New research published on Tuesday in the American Journal of Epidemiology from the Nurses Health Study II at the University of Massachusetts Amherst found a correlation between diet and PMS. The Nurses Health Study II is a lengthy, wide-scale study which examines diet and lifestyle on health.
The researchers examined the mineral intake of 3025 women ages 25 to 42. Those women found to be eating a diet with the highest levels of iron from vegetarian sources (called nonheme iron) had the lowest levels of PMS at the end of the study term. The researchers also found that higher levels of zinc may also play a role in PMS prevention.
Researchers estimate that PMS affects 8-15 percent of women during their reproductive years, causing breast tenderness, depression, anxiety, abdominal bloating, appetite changes and other symptoms that can interfere with daily life.
Traditional thought among most dietitians and nutritionists has been that heme iron (from hemoglobin sources) from meat and poultry is a superior source of iron, yet this study found no reduction in PMS with red meat or poultry intake.
Some nonheme sources of iron include: legumes (lentils, kidney beans, black beans, etc.), grains, most nuts and seeds, and green vegetables like green beans, peas, and spinach.
The researchers speculate that iron may help reduce PMS symptoms because it is involved in the production of serotonin, a neurotransmitter that regulates mood.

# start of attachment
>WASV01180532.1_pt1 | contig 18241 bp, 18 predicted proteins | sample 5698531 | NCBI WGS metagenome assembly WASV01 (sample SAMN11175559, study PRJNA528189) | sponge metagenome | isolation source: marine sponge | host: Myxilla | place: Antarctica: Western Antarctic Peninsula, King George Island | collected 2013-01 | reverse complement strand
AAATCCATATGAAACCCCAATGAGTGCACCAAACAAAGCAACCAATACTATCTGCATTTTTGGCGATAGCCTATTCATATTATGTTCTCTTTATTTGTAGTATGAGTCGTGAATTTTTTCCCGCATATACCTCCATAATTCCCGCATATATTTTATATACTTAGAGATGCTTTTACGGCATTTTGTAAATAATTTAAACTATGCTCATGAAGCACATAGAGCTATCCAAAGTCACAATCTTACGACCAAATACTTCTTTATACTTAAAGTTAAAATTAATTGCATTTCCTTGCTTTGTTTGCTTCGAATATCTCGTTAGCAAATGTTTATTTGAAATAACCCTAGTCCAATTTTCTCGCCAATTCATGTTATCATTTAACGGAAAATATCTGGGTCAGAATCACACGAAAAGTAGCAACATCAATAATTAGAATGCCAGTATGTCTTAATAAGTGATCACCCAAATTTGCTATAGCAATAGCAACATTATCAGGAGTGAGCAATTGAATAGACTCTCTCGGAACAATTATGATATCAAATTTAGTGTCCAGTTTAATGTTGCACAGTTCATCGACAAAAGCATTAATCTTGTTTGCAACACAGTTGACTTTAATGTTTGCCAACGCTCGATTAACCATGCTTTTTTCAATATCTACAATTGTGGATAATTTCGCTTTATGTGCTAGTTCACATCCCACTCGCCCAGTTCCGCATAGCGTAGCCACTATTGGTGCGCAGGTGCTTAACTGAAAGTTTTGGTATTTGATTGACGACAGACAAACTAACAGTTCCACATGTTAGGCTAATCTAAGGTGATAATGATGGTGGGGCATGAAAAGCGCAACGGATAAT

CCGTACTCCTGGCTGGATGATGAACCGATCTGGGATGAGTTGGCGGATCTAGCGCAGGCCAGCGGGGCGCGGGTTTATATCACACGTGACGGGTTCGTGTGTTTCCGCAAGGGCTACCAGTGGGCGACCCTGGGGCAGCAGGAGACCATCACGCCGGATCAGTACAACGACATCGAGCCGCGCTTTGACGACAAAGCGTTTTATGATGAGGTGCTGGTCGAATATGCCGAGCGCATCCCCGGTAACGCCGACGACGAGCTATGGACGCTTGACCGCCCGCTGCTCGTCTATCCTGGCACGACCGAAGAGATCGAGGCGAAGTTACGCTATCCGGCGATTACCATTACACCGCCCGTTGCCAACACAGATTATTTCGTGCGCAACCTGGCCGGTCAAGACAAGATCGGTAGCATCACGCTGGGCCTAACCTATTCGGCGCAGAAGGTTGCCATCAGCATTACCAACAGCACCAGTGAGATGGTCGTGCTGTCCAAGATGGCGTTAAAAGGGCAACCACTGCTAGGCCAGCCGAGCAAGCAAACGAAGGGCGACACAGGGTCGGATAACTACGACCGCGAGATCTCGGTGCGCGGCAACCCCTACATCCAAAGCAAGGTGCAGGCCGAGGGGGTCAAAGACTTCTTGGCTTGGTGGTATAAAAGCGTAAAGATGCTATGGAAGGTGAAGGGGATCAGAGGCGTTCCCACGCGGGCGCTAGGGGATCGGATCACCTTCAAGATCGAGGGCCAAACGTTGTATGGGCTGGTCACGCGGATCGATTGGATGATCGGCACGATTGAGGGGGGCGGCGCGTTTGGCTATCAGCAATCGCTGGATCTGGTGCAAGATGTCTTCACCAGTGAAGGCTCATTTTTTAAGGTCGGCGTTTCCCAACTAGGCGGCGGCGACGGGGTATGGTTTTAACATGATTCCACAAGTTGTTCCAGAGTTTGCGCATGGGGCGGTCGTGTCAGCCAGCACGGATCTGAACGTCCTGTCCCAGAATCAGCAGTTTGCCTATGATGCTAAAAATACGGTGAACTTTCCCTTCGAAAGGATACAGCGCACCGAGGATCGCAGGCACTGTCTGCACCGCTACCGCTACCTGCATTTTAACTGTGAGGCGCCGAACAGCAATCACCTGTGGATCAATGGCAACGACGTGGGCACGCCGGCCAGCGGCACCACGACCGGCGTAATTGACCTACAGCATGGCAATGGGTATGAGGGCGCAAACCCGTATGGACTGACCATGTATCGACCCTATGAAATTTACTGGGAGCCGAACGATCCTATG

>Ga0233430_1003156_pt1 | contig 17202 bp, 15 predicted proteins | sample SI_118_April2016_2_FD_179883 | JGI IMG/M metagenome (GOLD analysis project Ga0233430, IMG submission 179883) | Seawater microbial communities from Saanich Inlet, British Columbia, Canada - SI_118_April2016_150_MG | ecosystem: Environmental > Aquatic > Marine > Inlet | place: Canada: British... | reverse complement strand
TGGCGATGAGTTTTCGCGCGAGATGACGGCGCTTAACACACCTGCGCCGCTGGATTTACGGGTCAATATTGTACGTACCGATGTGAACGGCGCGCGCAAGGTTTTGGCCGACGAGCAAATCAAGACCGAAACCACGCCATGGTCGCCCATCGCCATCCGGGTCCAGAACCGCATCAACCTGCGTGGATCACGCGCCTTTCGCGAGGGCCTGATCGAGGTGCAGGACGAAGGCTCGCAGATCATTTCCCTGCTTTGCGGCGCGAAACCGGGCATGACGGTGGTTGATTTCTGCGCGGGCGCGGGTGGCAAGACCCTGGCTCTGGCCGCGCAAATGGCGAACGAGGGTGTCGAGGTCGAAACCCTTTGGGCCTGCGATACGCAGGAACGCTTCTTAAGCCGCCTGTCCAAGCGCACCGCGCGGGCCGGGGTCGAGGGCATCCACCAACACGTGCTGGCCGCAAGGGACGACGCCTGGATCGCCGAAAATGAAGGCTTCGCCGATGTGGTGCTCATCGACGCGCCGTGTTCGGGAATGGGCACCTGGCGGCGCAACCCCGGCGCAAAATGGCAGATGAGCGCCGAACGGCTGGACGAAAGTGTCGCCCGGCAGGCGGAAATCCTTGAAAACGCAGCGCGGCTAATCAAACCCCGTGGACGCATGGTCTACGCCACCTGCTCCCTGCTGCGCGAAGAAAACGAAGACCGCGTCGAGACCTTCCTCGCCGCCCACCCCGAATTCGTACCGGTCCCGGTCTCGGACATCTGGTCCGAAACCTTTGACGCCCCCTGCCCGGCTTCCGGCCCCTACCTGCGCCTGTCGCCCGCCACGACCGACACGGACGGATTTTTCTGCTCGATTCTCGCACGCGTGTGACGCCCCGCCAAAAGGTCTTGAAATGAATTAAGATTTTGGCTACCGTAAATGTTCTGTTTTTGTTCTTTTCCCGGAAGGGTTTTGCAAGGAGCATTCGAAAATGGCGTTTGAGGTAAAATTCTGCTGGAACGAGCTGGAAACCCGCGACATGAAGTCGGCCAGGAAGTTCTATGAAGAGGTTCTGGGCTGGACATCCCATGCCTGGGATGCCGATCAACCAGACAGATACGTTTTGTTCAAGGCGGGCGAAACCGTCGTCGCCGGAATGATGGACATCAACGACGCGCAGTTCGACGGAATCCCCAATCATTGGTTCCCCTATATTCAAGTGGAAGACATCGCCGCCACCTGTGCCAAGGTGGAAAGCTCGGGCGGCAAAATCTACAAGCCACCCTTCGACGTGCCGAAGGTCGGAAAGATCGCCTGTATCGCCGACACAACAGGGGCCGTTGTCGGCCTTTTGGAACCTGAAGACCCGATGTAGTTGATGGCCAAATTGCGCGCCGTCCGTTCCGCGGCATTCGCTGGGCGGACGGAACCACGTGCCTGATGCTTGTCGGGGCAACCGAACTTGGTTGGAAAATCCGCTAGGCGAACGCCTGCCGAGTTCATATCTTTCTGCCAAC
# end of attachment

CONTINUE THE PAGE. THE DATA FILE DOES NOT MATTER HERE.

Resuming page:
The study found that the risk of developing PMS was lowest among women who consume more than 20 milligrams of iron daily, an amount that may require concerted effort to obtain from diet alone.
Because iron and zinc can be toxic in high doses, it is important to have your levels tested periodically if you’re supplementing with these minerals.
While low dietary iron and zinc are factors in the development of PMS, they are not the only ones. Vitamin B6 and essential fatty acids are often beneficial to reduce symptoms of PMS; however it may take a month or two of increasing the amounts of these nutrients to observe changes in PMS symptoms. Chasteberry (also known as Vitex) and the Chinese herb Dong Quai have also been found to be helpful for PMS.